Listening to the intro of “Hood Billionaire” you’d think that Maybach Music’s familia was out in the middle of the desert surrounding Albuquerque, “Breaking Bad” style. Pick-axes or shovels are digging their way to well concealed stashes of money, which presumably are buried due to the money being earned illegally, which you’d also have to believe was too much money to be laundered by traditional means – one of the recurring problems that Walter White (Heisenberg) has. The protagonists (or perhaps villains) state matter of factly they’re digging up “fo’ bags – eight million a bag” – meaning over thirty million dollars is just a few shovel loads of hard work away.
Songs like the Metro Boomin produced “Neighborhood Drug Dealer” outline the ways in which the fictional version of Rick Ross got his millions. You certainly couldn’t bury thirty-two million and change underneath the ground if all you did was work 9 to 5 as a corrections officer. I keed, I keed. To be honest I respect Rick Ross’ hustle and always have. The Mississippi born, Carol City raised rapper parlayed being an affiliate of Trick Daddy to hip-hop superstardom which has arguably eclipsed Mr. Dollars (nuff respect to him though). He’s put in the leg work, and his fiction is certainly an entertaining one, spun out with his trademark grunts and groans for emphasis. Even his haters have to admit that between his mixtapes and retail albums, Ross works hard. This is his second “official” album of 2014, a follow-up to “Mastermind” released the first week of March.
Back to “Hood Billionaire” though – Ross as always relies on a little help from his friends to get by, and there are no shortage of them to return all the favors he does with cameos and guest verses. Yo Gotti drops in for the slick soul singing backdrop of “Trap Luv,” the laconic Long Beach lah lah smokin’ Snoop Dogg is on the funky slow riding DJ Toomp laced “Quintessential,” Memphis’ own Project Pat goes cruising with Maybach Music down “Elvis Presley Blvd.” and the now unhyphenated Jay Z gets the Timbaland treatment on “Movin’ Bass” – and these are just a few of the ten features found on “Hood Billionaire” (slightly less if you didn’t get the deluxe version). Peep Ricky’s story on the latter:
“Fallin from the sky, the money bags are bigger
Angels tatted all on me, pray for a lost sinner
Rolls Royce Corniche, sweepin me off my feet
New bitches they buy the fleet and we do ’em all by the week
Taz Angels just wanna chill, jewelers just wanna meet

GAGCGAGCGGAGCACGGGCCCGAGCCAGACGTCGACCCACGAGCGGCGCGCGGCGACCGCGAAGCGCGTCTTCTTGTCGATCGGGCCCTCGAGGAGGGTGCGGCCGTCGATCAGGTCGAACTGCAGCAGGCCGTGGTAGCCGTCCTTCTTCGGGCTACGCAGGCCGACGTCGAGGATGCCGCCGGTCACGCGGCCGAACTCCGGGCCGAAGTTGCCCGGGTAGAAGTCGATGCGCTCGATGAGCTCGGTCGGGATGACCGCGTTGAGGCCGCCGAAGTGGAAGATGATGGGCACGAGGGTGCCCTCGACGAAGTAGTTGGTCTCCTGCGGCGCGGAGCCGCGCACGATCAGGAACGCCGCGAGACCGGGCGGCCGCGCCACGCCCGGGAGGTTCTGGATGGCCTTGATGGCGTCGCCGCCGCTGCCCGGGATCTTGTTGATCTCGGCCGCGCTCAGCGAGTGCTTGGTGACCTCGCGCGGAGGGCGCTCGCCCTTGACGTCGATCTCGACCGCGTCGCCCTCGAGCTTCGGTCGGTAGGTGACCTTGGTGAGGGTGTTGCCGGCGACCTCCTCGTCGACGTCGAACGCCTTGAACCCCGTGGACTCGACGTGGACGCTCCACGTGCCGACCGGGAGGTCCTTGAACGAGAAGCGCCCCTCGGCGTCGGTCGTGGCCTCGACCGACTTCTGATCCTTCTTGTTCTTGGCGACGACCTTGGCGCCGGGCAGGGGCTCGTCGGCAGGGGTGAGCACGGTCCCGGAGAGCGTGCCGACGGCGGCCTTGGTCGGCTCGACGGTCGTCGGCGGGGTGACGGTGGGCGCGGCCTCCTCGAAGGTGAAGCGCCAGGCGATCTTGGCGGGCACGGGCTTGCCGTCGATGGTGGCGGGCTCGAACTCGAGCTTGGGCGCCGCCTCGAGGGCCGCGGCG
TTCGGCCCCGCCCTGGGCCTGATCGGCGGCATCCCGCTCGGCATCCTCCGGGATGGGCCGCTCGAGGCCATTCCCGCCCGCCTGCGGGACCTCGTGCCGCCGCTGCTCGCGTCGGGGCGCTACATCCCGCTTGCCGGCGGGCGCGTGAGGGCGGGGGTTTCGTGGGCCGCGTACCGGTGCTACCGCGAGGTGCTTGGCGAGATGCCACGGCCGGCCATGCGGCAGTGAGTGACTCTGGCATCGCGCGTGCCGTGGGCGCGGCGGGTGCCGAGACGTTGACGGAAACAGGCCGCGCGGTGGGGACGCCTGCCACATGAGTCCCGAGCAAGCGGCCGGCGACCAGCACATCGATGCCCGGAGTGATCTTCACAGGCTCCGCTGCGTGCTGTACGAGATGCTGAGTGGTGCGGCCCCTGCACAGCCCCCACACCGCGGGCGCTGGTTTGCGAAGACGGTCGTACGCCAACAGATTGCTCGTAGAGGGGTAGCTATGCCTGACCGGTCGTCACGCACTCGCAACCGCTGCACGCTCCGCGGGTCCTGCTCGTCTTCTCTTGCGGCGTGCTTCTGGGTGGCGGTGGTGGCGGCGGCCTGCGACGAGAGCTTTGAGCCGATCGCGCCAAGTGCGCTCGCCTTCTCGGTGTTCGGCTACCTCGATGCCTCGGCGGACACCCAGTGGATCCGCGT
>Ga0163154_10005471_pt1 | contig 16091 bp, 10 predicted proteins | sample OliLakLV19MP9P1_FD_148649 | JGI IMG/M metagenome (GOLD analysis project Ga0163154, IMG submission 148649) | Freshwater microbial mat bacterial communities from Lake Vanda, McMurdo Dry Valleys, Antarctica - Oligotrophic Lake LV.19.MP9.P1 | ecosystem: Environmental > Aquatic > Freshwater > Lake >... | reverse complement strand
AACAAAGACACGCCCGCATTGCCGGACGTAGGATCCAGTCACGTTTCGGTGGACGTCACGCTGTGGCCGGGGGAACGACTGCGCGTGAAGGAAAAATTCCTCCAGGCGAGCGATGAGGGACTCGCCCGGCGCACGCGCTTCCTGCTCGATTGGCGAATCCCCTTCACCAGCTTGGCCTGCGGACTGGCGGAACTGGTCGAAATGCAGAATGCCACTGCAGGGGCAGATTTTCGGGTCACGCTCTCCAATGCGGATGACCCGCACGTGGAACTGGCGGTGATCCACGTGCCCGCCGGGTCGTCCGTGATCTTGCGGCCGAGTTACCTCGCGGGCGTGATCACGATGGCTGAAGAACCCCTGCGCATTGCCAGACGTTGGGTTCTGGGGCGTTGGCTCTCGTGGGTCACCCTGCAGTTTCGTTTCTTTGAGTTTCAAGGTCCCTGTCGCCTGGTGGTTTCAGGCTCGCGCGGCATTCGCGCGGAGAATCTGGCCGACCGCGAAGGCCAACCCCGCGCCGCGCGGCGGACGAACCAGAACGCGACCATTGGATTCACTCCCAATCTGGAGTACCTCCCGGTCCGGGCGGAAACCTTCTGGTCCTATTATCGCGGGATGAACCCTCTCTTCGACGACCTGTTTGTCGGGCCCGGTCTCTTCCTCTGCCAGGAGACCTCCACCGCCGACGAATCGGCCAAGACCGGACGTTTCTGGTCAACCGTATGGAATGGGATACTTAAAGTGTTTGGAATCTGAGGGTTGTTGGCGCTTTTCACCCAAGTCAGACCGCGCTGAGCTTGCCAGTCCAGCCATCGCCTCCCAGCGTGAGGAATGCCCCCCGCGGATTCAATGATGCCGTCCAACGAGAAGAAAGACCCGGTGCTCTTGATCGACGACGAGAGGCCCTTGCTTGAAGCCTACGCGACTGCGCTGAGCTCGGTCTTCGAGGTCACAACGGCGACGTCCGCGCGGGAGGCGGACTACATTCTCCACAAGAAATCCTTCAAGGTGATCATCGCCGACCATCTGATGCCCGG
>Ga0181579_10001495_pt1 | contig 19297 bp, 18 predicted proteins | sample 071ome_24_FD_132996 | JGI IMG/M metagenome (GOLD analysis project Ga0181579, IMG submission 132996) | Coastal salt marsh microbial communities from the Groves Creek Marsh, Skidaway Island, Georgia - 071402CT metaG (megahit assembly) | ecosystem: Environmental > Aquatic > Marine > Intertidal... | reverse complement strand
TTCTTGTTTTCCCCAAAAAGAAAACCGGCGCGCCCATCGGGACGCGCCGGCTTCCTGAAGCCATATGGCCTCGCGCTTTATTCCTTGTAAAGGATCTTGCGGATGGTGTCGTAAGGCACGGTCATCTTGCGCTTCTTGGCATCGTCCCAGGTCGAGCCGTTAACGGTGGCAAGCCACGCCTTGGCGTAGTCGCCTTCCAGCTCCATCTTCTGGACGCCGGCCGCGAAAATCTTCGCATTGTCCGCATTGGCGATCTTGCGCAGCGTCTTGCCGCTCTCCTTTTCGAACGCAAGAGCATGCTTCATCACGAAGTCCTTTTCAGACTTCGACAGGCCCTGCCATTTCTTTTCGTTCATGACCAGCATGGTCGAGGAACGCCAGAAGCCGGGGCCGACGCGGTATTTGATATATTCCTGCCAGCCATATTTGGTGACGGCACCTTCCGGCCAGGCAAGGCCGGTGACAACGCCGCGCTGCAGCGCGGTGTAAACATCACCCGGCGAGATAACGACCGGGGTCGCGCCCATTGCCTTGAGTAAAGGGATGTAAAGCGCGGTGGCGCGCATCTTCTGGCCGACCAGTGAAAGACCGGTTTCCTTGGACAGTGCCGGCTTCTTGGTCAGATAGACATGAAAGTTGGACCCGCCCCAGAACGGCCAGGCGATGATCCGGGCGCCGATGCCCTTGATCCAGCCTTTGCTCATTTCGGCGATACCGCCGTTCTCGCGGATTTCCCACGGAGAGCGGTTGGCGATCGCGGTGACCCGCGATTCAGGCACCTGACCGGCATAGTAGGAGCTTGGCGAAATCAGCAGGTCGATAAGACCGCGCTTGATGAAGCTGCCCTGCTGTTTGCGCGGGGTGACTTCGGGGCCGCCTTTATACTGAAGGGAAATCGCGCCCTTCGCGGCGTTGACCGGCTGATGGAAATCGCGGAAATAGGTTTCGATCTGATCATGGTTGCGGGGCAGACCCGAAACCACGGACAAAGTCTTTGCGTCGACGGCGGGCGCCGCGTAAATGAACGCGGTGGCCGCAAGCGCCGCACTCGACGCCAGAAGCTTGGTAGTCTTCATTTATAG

Weed man expensive, three trips a week
Misses just wanna freak, feds stay up the street
Know they tailin us close so we leak what we wanna leak”
If you are familiar with the half-dozen previous official albums and many more unofficial ones, this is the exact same Rick Ross you’ve come to know and either love or hate. He certainly does have a flair for telling tales of criminal enterprise that would make Tony Montana envious. “I think a nigga phone tapped/they wanna give me time for my old raps/indict me for my own raps” vows Ross, even though his non-fictional legal problems are certainly enough to keep him busy. If it was a novel though Rick Ross would be a hard book to put down – much like Mario Puzo’s “Godfather” epic. Could you make a movie out of the tales Ross tells? Probably. He doesn’t just narrate the crimes and the bad times though – on tracks like “Keep Doin’ That” with R. Kelly he’s living it up with a “rich bitch” who can “suck a good dick.”
Good news for the penny-pinchers – you won’t need the deluxe to get “Brimstone” featuring Big K.R.I.T., who is currently one of the hottest commodities in hip-hop – hotter than Rick Ross in fact. K.R.I.T. produces the track himself and lends it a flair that makes it sound like Organized Noise, which seems to suit Ross’ “money on my mind, alcohol on my breath” flow ideally. It’s the kind of partnership that makes Ross come across better than he technically is. Some people get by with a little help from their friends, Ross gets by with more than a little. Yes he does have a natural charm and charisma, yes he does spin his drug dealing yarns well, but the fact is that the story doesn’t change very much from one album to the next. It’s the beats, the cameos and the sheer momentum of Maybach Music that propels “Hood Billionaire” forward. What happens though when a rival gang comes and digs up all of Rozay’s money though? Will he go out in a blaze of glory like Heisenberg? We’ll have to wait and see what the next chapter of his crime saga brings.